-Be able to catch the horse/pony from the field and turn them back out.
-Be confident generally handling the horse, tying up, and leading.
-Know how to put a rug on a horse/pony and when different rugs are needed.
-Be able to tack up for yourself, and have some idea of if the tack is fitting correctly or not (this doesn't mean expert knowledge, just being able to see if something is obviously wrong).
-Be confident grooming the horse/pony, including picking out their feet.
-Some basic knowledge of feeds, so you could feed the horse/pony if needed. Also how to fill and tie up a haynet safely.
-Some basic first aid knowlege, and the symptoms of problems like colic and lamminitis. Know when you need to call the owner and when you need to call the vet.
-How to recognise if the horse/pony is lame.
-It would be good if you could tell when the horse/pony needs shoeing, although not 100% esential for a share, you would obviously need to know this when you have your own.
-You would also be expected to muck out the stable on the days when you shared the horse (although the owner will probably explain exactly how they want things done).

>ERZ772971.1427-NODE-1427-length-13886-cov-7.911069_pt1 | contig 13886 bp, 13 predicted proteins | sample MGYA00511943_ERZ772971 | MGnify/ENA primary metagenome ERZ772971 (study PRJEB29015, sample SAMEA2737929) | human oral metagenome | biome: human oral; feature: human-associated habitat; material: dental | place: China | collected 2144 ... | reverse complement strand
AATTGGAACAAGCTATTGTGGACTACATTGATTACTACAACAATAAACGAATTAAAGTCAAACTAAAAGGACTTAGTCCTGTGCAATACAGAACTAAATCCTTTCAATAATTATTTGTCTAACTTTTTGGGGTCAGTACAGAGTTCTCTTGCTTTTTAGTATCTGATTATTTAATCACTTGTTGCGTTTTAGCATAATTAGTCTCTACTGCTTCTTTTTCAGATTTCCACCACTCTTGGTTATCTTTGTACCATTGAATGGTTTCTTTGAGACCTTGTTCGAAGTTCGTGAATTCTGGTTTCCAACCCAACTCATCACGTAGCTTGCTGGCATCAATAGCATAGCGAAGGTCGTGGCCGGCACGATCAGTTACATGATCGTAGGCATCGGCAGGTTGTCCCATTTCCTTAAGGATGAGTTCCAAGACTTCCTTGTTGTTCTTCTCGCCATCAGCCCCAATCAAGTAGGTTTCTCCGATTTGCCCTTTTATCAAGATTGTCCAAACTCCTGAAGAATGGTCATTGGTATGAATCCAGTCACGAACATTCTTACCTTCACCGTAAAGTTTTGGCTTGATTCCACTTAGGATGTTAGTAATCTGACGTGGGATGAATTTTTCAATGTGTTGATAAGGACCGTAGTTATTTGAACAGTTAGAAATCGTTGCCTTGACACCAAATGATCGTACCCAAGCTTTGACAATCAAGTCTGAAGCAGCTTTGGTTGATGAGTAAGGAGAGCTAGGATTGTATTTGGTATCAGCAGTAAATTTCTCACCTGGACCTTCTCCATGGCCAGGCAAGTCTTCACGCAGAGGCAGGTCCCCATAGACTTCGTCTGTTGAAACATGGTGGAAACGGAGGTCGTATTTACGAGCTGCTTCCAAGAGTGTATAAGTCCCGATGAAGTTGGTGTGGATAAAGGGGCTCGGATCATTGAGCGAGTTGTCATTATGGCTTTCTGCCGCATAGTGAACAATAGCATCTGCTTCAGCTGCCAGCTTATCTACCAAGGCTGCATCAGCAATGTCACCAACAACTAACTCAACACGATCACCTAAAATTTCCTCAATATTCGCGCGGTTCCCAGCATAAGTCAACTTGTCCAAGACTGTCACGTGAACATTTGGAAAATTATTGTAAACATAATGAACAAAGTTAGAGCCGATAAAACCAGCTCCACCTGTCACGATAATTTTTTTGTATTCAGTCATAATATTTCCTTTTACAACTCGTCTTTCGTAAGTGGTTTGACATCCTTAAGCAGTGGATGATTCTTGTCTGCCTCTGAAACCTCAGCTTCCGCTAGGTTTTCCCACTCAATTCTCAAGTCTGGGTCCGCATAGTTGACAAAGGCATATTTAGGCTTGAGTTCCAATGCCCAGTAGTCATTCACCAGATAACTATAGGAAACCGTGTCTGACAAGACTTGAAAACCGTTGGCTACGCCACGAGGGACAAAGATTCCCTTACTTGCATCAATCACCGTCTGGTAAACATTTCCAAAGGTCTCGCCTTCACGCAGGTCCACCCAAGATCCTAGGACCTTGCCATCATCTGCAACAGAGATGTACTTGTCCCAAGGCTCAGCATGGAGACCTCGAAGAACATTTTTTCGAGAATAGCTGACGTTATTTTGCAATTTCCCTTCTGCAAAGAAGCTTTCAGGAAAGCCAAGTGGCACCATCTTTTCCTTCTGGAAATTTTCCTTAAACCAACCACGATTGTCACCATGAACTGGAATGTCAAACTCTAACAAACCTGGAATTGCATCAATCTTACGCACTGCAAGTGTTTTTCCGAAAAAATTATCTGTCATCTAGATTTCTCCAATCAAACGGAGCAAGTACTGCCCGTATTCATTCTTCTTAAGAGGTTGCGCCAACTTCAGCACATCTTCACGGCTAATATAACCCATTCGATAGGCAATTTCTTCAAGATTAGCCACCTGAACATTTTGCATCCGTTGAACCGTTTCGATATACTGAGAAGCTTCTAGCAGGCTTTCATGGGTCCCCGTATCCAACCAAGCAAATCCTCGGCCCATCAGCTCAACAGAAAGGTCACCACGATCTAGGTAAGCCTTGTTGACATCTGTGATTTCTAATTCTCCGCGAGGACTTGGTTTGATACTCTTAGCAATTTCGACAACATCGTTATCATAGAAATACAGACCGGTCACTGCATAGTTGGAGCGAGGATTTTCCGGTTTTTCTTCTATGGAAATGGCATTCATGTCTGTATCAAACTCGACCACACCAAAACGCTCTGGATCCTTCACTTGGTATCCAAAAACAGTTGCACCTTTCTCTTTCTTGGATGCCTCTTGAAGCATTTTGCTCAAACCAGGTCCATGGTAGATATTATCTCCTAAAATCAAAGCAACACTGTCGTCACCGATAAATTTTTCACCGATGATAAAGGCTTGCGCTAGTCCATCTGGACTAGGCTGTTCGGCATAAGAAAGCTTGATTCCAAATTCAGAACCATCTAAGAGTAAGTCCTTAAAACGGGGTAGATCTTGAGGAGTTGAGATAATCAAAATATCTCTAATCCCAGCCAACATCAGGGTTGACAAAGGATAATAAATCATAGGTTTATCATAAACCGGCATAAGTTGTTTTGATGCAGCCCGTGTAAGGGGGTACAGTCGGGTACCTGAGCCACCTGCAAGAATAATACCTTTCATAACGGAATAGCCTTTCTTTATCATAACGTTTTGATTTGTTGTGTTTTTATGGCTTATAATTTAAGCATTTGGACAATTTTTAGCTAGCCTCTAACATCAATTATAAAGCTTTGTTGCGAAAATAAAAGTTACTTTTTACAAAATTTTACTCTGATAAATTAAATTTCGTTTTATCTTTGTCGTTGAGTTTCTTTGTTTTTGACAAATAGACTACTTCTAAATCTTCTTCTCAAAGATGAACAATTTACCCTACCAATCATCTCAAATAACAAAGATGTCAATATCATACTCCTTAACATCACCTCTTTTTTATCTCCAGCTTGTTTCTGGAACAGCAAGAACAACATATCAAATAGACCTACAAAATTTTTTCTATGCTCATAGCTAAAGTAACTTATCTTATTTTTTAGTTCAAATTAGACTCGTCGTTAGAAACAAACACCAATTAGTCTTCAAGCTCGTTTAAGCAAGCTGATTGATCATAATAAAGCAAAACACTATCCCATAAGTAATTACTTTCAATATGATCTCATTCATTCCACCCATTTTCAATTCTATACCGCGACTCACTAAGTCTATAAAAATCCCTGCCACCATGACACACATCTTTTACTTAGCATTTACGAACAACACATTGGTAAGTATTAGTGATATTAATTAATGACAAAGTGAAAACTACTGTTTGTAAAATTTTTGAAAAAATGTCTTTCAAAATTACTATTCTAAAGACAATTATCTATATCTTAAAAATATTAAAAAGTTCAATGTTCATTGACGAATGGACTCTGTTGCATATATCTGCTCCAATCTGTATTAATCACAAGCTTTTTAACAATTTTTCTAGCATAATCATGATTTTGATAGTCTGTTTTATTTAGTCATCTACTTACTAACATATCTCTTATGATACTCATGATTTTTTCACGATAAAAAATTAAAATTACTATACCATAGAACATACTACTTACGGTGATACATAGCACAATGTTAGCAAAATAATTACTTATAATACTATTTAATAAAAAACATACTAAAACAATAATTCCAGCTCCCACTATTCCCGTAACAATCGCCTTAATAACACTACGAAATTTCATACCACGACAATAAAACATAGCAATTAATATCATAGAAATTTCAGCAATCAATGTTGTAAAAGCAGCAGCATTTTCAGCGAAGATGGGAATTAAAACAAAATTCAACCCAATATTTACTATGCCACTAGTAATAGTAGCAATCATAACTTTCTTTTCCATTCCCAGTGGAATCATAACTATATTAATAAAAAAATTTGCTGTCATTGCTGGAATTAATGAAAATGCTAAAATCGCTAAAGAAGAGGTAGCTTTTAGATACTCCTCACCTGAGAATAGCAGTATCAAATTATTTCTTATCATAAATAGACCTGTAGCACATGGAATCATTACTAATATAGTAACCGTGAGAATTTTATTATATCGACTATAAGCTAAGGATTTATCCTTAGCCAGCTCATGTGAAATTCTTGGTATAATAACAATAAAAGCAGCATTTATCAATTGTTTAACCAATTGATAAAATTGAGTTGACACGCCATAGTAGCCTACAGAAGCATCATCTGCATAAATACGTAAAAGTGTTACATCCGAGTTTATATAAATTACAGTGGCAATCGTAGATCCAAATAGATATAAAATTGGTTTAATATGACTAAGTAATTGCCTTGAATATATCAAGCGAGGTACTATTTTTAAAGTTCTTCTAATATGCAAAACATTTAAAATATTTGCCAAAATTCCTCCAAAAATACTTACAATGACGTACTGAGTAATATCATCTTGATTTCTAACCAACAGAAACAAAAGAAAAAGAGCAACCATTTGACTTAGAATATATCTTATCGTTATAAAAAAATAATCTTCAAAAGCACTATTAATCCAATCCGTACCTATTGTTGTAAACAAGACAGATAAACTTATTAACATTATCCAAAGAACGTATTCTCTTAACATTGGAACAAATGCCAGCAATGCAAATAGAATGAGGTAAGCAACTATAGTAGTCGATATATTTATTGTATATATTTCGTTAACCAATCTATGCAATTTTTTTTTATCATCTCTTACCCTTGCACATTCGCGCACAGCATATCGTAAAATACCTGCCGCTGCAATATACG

-You may be expected to clean tack, possibly after each use.
-You may need to put on any boots/bandages needed for exercise, although the owner will probably show you how to do this if it is anything unusual.
If you have your own there are other things you will need to keep track of, like dentistry, worming, injections etc.
Some share owners may be happy to show you things if you are inexperienced, but in general owners take on sharers because they are short on time, and want someone they can leave to get on with it. I also think on full livery it is still good to have some knowledge, so you are not just blindly accepting the things the livery owner tells you.
I hope the list doesn't sound too daunting. Learning about stable management is pretty fun if you really love horses. If you're at a good riding stables they should be happy for you to help out, and will be happy to answer all your questions and show you how things are done.
I did the bhs stage 1 riding and horse management before I bought was great did it through a local college and learnt loads
Join the discussion
Please login first.